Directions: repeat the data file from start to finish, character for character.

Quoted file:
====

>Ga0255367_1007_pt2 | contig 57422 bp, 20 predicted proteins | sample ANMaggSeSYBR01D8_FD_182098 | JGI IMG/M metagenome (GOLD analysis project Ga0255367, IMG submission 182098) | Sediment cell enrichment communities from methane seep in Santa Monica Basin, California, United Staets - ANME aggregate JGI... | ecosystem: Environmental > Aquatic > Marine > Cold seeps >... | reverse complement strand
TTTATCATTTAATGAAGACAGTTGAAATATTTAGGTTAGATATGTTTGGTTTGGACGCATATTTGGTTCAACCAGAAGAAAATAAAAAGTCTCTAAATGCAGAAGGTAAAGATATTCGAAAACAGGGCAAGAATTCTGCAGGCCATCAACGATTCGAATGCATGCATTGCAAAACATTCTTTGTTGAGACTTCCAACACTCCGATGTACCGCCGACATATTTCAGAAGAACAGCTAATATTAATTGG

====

>Ga0255367_1007_pt2 | contig 57422 bp, 20 predicted proteins | sample ANMaggSeSYBR01D8_FD_182098 | JGI IMG/M metagenome (GOLD analysis project Ga0255367, IMG submission 182098) | Sediment cell enrichment communities from methane seep in Santa Monica Basin, California, United Staets - ANME aggregate JGI... | ecosystem: Environmental > Aquatic > Marine > Cold seeps >... | reverse complement strand
TTTATCATTTAATGAAGACAGTTGAAATATTTAGGTTAGATATGTTTGGTTTGGACGCATATTTGGTTCAACCAGAAGAAAATAAAAAGTCTCTAAATGCAGAAGGTAAAGATATTCGAAAACAGGGCAAGAATTCTGCAGGCCATCAACGATTCGAATGCATGCATTGCAAAACATTCTTTGTTGAGACTTCCAACACTCCGATGTACCGCCGACATATTTCAGAAGAACAGCTAATATTAATTGG